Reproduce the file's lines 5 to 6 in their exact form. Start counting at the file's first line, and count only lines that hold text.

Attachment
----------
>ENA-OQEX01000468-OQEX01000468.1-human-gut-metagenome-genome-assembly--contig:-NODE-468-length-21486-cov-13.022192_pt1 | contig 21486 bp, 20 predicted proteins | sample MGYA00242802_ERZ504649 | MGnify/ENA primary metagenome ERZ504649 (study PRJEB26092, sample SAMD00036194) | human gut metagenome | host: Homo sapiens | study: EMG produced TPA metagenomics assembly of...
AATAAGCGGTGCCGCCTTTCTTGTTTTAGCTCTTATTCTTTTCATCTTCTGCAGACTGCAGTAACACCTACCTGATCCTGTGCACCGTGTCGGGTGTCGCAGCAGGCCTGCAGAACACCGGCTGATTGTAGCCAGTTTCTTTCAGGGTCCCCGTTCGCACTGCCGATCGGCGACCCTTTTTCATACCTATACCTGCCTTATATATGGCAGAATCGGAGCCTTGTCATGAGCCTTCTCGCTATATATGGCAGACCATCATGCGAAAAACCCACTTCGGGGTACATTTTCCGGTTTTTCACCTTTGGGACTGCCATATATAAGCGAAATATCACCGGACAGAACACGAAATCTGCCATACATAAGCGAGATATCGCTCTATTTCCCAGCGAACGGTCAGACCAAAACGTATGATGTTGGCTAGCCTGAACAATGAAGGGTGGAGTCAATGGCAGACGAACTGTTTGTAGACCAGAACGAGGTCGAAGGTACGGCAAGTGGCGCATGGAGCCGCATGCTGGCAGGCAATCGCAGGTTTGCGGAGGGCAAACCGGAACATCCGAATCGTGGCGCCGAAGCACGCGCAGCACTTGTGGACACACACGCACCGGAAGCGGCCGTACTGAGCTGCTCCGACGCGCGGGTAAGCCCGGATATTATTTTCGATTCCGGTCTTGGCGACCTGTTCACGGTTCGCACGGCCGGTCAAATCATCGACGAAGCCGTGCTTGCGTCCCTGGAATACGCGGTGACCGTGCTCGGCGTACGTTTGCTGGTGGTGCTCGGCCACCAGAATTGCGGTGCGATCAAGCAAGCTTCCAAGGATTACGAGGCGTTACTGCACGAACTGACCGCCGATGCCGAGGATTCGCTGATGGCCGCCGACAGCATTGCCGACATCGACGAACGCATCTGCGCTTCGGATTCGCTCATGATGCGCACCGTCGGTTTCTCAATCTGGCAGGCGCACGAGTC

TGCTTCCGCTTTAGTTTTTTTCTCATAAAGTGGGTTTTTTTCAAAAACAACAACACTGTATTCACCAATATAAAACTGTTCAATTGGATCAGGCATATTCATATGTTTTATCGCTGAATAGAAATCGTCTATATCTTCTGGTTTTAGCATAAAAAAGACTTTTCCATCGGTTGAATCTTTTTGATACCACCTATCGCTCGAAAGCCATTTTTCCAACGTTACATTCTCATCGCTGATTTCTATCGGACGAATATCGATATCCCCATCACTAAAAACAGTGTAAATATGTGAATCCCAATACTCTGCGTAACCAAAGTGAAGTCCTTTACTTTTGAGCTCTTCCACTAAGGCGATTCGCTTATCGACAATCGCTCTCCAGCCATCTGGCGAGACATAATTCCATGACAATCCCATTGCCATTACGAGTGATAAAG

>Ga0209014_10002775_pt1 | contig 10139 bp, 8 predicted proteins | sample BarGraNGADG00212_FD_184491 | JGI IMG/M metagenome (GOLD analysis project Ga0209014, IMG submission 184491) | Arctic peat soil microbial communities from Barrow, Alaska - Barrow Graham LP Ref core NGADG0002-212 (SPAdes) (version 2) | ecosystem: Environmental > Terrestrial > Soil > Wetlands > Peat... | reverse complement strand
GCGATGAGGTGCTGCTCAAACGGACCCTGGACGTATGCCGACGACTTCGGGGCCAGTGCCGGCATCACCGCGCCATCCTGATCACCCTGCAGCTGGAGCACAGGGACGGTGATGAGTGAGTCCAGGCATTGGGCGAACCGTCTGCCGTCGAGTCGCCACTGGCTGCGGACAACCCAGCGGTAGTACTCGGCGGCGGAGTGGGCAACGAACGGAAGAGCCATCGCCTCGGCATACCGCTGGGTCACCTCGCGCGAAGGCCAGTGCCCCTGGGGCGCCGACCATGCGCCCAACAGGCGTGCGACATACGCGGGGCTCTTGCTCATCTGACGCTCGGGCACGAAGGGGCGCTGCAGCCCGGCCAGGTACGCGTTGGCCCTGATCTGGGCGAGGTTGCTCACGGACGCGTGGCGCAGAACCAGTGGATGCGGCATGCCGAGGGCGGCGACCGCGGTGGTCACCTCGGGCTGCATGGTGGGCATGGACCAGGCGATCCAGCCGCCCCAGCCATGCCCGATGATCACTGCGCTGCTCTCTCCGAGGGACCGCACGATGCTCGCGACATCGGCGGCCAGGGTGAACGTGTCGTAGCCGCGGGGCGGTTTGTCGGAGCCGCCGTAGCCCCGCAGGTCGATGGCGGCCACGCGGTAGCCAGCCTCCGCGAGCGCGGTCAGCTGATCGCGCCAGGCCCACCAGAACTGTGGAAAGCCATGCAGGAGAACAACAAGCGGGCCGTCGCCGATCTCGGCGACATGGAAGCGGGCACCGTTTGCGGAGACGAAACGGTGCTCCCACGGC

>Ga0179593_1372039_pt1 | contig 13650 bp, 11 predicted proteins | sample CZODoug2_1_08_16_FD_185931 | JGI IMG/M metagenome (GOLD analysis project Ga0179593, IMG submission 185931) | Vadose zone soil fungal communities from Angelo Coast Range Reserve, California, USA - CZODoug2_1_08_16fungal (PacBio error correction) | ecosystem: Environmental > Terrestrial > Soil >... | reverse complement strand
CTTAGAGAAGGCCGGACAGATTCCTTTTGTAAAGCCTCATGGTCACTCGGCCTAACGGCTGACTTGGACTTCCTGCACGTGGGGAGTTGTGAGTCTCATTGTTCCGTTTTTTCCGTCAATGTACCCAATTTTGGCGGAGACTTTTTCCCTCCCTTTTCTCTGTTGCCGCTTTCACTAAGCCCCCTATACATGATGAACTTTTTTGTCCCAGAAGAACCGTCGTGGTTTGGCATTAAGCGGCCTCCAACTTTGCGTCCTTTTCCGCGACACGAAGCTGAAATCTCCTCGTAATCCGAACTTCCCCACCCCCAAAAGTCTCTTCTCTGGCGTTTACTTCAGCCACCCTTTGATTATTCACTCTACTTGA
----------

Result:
GCGATGAGGTGCTGCTCAAACGGACCCTGGACGTATGCCGACGACTTCGGGGCCAGTGCCGGCATCACCGCGCCATCCTGATCACCCTGCAGCTGGAGCACAGGGACGGTGATGAGTGAGTCCAGGCATTGGGCGAACCGTCTGCCGTCGAGTCGCCACTGGCTGCGGACAACCCAGCGGTAGTACTCGGCGGCGGAGTGGGCAACGAACGGAAGAGCCATCGCCTCGGCATACCGCTGGGTCACCTCGCGCGAAGGCCAGTGCCCCTGGGGCGCCGACCATGCGCCCAACAGGCGTGCGACATACGCGGGGCTCTTGCTCATCTGACGCTCGGGCACGAAGGGGCGCTGCAGCCCGGCCAGGTACGCGTTGGCCCTGATCTGGGCGAGGTTGCTCACGGACGCGTGGCGCAGAACCAGTGGATGCGGCATGCCGAGGGCGGCGACCGCGGTGGTCACCTCGGGCTGCATGGTGGGCATGGACCAGGCGATCCAGCCGCCCCAGCCATGCCCGATGATCACTGCGCTGCTCTCTCCGAGGGACCGCACGATGCTCGCGACATCGGCGGCCAGGGTGAACGTGTCGTAGCCGCGGGGCGGTTTGTCGGAGCCGCCGTAGCCCCGCAGGTCGATGGCGGCCACGCGGTAGCCAGCCTCCGCGAGCGCGGTCAGCTGATCGCGCCAGGCCCACCAGAACTGTGGAAAGCCATGCAGGAGAACAACAAGCGGGCCGTCGCCGATCTCGGCGACATGGAAGCGGGCACCGTTTGCGGAGACGAAACGGTGCTCCCACGGC

>Ga0179593_1372039_pt1 | contig 13650 bp, 11 predicted proteins | sample CZODoug2_1_08_16_FD_185931 | JGI IMG/M metagenome (GOLD analysis project Ga0179593, IMG submission 185931) | Vadose zone soil fungal communities from Angelo Coast Range Reserve, California, USA - CZODoug2_1_08_16fungal (PacBio error correction) | ecosystem: Environmental > Terrestrial > Soil >... | reverse complement strand